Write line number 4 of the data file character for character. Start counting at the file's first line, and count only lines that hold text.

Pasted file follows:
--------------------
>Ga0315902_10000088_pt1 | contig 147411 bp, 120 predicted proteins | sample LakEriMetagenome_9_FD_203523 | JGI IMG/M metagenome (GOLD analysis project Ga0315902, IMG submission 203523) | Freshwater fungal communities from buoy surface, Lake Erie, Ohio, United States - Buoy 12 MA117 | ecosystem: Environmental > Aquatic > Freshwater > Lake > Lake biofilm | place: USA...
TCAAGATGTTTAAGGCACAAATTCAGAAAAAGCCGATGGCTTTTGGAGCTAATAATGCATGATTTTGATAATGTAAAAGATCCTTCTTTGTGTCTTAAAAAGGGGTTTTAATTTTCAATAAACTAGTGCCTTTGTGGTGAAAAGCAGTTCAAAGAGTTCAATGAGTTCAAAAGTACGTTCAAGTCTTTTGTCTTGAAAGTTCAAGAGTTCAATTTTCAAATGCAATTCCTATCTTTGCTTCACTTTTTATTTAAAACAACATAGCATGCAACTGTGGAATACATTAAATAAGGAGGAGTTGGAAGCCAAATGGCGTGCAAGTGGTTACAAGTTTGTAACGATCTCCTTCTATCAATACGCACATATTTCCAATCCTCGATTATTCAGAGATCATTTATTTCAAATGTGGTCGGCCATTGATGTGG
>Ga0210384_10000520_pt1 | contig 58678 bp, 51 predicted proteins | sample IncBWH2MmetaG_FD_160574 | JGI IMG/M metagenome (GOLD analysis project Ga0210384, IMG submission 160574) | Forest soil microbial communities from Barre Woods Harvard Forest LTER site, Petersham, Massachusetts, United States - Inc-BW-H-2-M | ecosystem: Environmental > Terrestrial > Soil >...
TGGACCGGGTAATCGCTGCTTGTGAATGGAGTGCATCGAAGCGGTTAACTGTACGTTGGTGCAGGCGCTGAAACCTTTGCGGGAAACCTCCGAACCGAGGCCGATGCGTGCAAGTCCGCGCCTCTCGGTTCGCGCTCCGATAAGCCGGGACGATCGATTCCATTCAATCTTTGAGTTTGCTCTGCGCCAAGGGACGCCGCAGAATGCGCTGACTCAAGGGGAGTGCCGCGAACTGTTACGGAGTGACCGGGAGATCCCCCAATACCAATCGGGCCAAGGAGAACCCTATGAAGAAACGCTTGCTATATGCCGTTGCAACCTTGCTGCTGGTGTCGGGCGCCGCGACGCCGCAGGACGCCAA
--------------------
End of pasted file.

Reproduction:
TGGACCGGGTAATCGCTGCTTGTGAATGGAGTGCATCGAAGCGGTTAACTGTACGTTGGTGCAGGCGCTGAAACCTTTGCGGGAAACCTCCGAACCGAGGCCGATGCGTGCAAGTCCGCGCCTCTCGGTTCGCGCTCCGATAAGCCGGGACGATCGATTCCATTCAATCTTTGAGTTTGCTCTGCGCCAAGGGACGCCGCAGAATGCGCTGACTCAAGGGGAGTGCCGCGAACTGTTACGGAGTGACCGGGAGATCCCCCAATACCAATCGGGCCAAGGAGAACCCTATGAAGAAACGCTTGCTATATGCCGTTGCAACCTTGCTGCTGGTGTCGGGCGCCGCGACGCCGCAGGACGCCAA